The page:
I read that the females mostly stay in the nest and that it is the males which come to the feeder. The cute little things can be quite aggressive, guarding the feeder and driving off smaller males. I can attest to that with this grisly true story. -- D.H.
One day as I sat in my office chair, I watched a drama I'll never forget. Outside my window a small hummingbird was trying to get to the feeder but was being attacked by a larger male. The smaller bird finally succeeded in perching on the feeder and had just begun to sip when the larger bird swooped down and alighted on the young one's back, as if to mate. As I watched from four feet away, the larger bird suddenly drove his stiletto-like bill into the other's back just below the neck, and both birds toppled into the thick pachysandra ground cover below the feeder.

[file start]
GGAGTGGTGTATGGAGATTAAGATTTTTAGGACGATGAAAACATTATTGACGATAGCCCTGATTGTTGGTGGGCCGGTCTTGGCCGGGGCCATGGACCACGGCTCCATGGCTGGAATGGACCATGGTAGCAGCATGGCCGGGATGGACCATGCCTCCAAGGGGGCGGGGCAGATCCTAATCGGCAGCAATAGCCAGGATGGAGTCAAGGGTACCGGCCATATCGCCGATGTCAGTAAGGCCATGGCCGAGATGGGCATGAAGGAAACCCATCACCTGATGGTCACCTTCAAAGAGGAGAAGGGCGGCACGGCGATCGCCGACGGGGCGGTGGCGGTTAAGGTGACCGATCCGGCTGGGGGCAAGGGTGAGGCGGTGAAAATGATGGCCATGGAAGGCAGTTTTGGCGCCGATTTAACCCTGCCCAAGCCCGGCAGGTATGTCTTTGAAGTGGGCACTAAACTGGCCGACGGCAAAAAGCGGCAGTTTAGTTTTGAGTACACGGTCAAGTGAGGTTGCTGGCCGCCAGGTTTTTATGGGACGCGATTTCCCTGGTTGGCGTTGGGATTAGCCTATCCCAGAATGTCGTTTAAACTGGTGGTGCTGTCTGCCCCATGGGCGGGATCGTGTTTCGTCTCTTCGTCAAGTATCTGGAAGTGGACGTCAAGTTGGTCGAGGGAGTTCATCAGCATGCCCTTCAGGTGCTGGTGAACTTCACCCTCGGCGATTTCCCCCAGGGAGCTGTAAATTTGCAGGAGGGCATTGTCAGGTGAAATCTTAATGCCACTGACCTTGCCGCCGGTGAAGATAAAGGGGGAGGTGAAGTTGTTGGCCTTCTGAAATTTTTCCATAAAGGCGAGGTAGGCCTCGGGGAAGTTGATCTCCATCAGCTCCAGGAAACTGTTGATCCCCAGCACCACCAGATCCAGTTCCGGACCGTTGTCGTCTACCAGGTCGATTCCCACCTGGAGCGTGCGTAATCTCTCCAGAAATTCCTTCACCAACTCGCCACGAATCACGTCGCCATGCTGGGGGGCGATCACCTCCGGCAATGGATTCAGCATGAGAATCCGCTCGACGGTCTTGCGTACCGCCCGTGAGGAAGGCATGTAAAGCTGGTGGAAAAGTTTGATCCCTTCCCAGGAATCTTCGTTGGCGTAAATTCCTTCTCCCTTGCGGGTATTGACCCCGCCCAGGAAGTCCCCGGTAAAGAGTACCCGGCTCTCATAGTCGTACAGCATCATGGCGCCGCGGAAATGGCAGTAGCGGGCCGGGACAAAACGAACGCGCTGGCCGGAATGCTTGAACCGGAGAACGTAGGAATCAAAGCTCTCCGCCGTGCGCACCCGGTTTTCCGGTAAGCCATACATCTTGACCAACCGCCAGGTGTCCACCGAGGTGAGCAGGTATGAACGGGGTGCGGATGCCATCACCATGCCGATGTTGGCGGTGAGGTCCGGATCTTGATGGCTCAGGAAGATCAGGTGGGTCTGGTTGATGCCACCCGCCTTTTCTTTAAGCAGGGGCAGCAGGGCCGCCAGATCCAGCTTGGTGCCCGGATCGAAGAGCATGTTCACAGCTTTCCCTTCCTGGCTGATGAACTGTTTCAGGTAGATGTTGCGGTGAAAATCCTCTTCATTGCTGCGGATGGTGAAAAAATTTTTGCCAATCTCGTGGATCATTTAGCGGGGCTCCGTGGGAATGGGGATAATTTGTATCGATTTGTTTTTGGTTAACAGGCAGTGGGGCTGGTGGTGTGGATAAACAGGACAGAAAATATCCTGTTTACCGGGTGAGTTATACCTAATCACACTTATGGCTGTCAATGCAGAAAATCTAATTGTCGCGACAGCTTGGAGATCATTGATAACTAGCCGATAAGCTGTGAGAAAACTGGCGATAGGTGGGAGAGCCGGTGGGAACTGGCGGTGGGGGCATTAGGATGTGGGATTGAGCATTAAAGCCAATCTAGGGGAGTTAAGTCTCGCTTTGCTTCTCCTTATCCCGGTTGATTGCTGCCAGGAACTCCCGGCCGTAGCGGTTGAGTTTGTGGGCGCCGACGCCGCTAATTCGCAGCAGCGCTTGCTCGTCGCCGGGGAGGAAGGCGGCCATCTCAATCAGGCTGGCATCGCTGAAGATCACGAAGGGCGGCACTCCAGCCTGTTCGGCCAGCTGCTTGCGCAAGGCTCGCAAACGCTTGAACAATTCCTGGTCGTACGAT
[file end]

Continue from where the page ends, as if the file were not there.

While what I had just seen was trying to sink into my reverie, the larger hummingbird flew out of the pachysandra and perched on the feeder. He then spat out a foamy wad of blood, shook his head once, and began to feed.
-- Dalton Hammond